Working Papers

Data in the Eye of the Beholder

James Hamilton notes that everyone is playing the ‘I told you so game,’ but the one person whose view really matters stands out as being right:

It is curious that both bulls like Dave Altig and bears like Barry Ritholtz and Nouriel Roubini are pointing to the recent data to say “I told you so.” Here’s Nouriel’s take:

“a hard landing can take two forms: a growth recession (i.e. a period when growth is well below potential and ranging in the 0% to 1% range) or an outright recession (i.e. negative growth). Thus, in Q1 of this year the US entered in a growth recession, and a pretty serious one indeed.”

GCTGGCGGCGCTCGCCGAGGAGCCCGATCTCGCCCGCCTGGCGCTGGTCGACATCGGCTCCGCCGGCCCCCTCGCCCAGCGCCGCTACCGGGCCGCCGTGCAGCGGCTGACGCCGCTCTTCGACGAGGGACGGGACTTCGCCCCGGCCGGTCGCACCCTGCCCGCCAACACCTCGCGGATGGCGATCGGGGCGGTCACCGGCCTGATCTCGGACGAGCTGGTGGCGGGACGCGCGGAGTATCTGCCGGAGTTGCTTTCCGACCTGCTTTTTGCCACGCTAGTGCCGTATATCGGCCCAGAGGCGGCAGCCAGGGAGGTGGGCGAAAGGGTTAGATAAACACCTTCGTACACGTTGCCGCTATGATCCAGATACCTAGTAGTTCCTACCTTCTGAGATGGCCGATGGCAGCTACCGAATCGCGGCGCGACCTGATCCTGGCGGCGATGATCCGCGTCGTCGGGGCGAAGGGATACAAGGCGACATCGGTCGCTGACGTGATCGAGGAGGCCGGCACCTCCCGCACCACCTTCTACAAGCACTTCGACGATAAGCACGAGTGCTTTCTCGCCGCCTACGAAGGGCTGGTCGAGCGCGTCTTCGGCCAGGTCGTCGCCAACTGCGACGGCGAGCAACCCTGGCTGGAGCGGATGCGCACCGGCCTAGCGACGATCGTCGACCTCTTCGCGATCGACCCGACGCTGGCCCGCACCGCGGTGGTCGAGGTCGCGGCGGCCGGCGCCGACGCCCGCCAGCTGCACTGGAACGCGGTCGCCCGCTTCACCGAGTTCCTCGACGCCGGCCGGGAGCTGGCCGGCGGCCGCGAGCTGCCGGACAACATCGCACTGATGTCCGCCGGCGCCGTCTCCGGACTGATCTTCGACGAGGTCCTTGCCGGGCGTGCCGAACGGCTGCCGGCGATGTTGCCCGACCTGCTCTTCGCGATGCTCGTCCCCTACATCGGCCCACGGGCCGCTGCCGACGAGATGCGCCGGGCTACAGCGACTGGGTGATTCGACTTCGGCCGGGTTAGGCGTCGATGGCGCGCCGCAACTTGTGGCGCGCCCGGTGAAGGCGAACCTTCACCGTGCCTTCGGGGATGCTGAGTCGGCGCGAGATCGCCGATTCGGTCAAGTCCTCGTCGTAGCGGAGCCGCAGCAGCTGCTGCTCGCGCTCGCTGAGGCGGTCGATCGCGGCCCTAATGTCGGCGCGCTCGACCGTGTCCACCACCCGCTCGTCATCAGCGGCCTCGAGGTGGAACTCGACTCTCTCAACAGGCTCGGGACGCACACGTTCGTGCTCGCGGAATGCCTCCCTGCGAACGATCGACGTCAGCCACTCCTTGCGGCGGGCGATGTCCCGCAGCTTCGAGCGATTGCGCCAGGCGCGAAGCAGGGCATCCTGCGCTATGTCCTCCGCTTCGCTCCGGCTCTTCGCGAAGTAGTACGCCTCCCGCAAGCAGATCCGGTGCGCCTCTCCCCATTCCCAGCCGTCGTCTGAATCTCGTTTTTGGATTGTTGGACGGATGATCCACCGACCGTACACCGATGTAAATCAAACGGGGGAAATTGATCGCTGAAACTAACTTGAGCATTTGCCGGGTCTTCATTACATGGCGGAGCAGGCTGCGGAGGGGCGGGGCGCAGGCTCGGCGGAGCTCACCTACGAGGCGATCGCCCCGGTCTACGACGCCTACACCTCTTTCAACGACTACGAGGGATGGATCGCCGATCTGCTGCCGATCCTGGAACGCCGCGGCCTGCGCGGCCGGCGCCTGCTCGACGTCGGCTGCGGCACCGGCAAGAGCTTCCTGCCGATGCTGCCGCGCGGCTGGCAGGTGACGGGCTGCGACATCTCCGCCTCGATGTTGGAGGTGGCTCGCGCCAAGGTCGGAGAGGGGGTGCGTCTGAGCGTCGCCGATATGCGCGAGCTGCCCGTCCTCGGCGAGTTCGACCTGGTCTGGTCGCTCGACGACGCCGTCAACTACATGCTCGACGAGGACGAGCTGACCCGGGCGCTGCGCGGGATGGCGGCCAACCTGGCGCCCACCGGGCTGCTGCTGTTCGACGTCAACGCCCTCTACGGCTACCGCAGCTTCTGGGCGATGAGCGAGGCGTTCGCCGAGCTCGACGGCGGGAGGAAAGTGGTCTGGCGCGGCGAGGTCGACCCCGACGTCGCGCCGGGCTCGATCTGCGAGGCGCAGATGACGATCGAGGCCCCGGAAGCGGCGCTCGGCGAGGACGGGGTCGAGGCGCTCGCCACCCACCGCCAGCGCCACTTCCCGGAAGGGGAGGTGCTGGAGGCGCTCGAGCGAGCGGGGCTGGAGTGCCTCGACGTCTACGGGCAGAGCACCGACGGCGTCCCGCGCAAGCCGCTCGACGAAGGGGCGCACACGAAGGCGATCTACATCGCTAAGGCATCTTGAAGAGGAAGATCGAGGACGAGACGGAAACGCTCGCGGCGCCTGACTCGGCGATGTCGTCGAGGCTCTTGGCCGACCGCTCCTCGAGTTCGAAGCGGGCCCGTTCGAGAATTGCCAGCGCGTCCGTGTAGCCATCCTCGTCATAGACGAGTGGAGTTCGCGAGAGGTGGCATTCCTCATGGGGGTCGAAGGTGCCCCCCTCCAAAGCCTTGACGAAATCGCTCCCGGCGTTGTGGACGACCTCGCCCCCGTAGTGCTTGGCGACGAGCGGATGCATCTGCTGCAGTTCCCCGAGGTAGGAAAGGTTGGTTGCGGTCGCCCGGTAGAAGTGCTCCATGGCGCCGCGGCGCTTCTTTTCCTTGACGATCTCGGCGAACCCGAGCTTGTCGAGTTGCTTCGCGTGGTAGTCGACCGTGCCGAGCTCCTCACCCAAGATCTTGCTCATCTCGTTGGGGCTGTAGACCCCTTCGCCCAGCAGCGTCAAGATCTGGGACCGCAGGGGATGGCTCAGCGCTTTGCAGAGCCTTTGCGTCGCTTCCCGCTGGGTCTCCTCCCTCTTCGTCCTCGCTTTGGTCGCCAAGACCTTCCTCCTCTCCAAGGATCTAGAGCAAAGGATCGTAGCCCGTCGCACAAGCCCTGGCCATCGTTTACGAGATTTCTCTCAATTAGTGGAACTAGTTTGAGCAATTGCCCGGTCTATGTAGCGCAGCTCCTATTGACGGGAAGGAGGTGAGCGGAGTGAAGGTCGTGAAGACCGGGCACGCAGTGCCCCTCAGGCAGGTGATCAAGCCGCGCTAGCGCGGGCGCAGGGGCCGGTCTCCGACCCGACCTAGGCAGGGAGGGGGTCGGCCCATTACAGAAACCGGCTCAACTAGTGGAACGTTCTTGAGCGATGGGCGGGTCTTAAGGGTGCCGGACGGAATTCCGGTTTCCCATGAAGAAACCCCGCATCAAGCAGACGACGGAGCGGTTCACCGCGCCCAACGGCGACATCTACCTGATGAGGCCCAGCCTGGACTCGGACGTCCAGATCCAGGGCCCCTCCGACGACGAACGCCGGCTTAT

I find that perspective interesting, since slow growth for the start of 2007 is exactly what people like Dave and I had been expecting all along, and indeed is precisely what the Fed has been aiming for. Bernanke’s program from day one, in my opinion, has been to slow growth down sufficiently so as to contain inflation, but not go so far as to produce a recession. The latter phenomenon has a very clear and unambiguous data signature, including such features as a spike in the unemployment rate and significant declines in real GDP.

That may yet come, but let’s be clear—you can’t declare it to have started yet on the basis of the data currently in hand. If anybody wants to crow “I told you so,” in my opinion the one person who could legitimately claim that right would be Ben Bernanke.

The Hamilton emoticon indicator has yet to turn, but my associates at Action Economics remain upbeat.  You can hear Action Economics Chief Economist Mike Englund talk about the US outlook in this Bloomberg podcast.

posted on 02 June 2007 by skirchner in

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